SAVANNAH, Ga. (WTOC) - Amidst disrepair, John Parker and James Putney see the history of American Legion Post 500. They also see its future.
“We have the abilities and the capabilities through outside help to get this post up and running,” said Putney, the commander of Post 500..
Parker and Putney spent a combined 43 years in the military. They’ve spent the better part of the last 10 years trying to restore the building on Montgomery Street that was once the home of Post 500, the first African-American Post in the state of Georgia.
“We were chartered in 1946 and we were designated the series number of 500, which was designated to all African-American posts during that time,” said Parker, the post’s immediate past commander. “We retain that number proudly. And it’s a legacy we’re proud of and we would hate to see our post fall into demise.”
The building started deteriorating long before Parker and Putney became members of the post, but the group's membership has remained 140 strong - meeting in various other locations for a decade, most recently at Savannah State.
But they feel it is past time to return to Montgomery Street.
"This is home,'' Parker said. "We thought about selling it and moving someplace else, but it has sentimental value. Most of our members would like to keep it here in this neighborhood and the people in the neighborhood want it to stay.'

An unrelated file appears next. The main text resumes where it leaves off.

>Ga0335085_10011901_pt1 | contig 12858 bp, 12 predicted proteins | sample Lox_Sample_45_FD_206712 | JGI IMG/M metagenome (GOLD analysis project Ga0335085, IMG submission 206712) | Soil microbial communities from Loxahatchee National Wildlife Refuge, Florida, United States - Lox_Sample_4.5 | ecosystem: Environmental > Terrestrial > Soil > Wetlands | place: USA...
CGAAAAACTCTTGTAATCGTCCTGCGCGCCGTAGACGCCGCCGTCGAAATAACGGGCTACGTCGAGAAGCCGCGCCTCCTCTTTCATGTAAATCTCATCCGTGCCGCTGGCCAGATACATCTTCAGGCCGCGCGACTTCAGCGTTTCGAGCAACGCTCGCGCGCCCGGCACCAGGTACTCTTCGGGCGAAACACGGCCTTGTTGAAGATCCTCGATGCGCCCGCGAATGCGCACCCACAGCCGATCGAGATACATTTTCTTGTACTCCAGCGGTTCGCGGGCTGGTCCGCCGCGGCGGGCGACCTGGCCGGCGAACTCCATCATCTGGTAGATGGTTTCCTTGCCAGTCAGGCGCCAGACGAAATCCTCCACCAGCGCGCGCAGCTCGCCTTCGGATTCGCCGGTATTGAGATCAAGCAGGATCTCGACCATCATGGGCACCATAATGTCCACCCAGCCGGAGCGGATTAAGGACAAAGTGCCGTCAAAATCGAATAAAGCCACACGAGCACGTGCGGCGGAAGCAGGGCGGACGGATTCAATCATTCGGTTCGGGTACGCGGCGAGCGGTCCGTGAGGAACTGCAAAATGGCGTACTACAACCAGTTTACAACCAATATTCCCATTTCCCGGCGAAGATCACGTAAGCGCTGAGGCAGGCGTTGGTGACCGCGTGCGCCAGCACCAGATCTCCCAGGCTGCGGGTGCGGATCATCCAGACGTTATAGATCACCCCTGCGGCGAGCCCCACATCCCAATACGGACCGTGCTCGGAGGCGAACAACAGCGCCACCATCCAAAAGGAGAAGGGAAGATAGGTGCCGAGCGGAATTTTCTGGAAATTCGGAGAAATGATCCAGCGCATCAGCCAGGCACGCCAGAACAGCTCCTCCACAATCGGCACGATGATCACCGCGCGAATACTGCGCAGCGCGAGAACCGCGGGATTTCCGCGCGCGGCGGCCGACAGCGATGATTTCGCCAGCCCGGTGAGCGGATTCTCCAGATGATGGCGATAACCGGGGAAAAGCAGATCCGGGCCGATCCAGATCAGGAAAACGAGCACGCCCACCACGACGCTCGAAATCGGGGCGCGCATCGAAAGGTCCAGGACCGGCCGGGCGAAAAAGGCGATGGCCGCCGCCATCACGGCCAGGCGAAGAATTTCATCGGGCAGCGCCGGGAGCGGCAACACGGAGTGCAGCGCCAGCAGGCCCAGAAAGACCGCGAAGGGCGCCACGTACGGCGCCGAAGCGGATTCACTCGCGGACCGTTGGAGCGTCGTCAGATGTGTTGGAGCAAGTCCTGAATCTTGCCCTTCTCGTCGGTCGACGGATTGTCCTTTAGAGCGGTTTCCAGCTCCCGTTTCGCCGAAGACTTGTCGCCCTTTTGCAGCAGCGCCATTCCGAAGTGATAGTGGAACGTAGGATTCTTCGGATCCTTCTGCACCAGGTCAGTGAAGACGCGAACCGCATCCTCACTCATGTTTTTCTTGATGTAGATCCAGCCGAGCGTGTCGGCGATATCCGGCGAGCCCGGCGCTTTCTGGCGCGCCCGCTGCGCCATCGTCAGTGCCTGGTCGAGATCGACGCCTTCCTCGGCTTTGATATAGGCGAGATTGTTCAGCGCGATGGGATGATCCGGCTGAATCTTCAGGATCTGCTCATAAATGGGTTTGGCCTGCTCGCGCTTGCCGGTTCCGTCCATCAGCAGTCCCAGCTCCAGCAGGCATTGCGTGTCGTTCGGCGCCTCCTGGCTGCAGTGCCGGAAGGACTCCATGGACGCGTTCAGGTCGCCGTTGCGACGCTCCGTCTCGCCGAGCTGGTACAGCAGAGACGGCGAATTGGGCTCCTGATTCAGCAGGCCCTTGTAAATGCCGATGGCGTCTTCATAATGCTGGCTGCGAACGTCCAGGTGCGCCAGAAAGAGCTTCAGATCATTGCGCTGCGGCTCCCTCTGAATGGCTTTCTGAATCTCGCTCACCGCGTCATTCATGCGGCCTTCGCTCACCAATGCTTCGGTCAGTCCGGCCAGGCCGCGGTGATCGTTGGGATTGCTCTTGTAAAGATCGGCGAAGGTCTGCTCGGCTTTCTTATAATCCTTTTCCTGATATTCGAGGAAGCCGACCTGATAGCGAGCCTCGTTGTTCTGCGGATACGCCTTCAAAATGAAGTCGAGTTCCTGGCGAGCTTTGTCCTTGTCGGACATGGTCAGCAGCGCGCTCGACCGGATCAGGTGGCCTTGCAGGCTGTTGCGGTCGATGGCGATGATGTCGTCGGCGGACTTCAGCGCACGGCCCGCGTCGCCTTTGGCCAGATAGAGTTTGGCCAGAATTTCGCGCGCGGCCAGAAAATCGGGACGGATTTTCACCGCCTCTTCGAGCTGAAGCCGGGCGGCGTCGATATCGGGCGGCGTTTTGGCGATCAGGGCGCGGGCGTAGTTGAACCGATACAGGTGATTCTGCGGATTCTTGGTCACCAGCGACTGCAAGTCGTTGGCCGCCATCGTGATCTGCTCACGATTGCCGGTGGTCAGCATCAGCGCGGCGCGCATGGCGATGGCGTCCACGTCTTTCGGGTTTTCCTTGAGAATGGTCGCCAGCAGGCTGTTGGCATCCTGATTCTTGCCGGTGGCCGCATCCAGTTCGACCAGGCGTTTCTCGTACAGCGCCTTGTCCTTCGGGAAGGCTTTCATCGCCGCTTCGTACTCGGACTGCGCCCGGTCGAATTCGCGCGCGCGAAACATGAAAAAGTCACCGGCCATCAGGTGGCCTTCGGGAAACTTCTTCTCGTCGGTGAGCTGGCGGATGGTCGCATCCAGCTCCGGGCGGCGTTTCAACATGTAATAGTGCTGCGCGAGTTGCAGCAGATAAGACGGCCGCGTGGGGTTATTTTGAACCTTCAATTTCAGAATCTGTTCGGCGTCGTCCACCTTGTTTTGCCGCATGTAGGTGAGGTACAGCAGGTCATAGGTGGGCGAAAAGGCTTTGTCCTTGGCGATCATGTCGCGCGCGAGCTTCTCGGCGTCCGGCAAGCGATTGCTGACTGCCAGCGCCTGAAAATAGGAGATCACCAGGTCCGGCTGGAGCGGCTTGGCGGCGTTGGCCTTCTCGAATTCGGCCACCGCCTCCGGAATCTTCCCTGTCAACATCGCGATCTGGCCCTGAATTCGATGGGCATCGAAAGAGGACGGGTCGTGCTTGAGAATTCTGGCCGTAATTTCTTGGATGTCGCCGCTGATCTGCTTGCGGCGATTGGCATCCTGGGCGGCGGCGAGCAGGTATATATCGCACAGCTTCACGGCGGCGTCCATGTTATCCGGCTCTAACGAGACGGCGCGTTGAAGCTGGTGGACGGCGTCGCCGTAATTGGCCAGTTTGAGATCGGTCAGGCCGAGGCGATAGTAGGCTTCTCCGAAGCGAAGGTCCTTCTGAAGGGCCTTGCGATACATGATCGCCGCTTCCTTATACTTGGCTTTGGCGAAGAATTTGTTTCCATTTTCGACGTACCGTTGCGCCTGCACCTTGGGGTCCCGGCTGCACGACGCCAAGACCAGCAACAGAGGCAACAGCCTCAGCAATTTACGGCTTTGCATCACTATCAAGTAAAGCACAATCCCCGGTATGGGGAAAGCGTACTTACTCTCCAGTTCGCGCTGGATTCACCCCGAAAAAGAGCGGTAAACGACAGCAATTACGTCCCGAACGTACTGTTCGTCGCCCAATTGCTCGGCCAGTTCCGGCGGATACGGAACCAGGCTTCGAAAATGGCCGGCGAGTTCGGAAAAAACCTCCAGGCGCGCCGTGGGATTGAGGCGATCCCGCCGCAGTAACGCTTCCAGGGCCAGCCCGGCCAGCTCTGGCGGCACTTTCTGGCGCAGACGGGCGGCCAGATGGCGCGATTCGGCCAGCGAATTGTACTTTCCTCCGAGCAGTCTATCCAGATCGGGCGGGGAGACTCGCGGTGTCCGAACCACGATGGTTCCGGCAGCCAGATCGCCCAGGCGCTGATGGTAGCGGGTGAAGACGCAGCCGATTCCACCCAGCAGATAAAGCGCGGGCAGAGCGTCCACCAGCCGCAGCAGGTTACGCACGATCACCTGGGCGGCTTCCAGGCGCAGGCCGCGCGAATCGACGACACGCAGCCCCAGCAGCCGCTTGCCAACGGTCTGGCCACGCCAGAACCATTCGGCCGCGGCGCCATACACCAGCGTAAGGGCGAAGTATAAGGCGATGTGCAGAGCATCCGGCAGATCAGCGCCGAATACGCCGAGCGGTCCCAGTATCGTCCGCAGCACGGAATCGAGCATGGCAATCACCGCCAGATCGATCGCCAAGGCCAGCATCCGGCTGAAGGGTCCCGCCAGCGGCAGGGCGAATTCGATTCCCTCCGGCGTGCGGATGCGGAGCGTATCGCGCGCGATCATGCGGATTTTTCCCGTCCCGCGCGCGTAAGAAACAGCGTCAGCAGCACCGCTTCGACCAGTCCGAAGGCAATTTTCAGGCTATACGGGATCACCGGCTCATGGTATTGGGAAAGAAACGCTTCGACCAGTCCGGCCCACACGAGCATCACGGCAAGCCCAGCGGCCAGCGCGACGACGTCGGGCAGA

"I speak to a lot of people in the community who say, ‘yeah we’re waiting for y’all’s post to come back up, because I remember when I was young, that’s where we were'’' added Putney. "We have revitalized so much of the city of Savannah, so I just feel like it’s time to revitalize Post 500.''
Post members have been using small fundraisers to pay property taxes on the building. But to rebuild it, they say they will need outside help.
Trying to find that help has been frustrating to the two veterans.
"I’ve petitioned banks, I’ve petitioned industry, private industry, local industry. I’ve even petitioned companies outside the state of Georgia,'' said Parker. "We haven’t had any luck. We’re not asking for much and it’s not like we’re to trying to help ourselves. But we can’t do it selling chicken dinners. We need some corporate financial support.''
And, as much time as they have put into this project, it;s hard to feel that time is not running out on Post 500.
"I have to admit, we’re in dire straights now,'' said Parker. "It;s been too long. Some of the members are starting to lose morale and they think we’re never going to get there. I was very confident up until the last year or so. Now I’m beginning to get pessimistic. We’re veterans, we gave our all for this country. So, we implore thoSe who have resources to please help us out if they can.''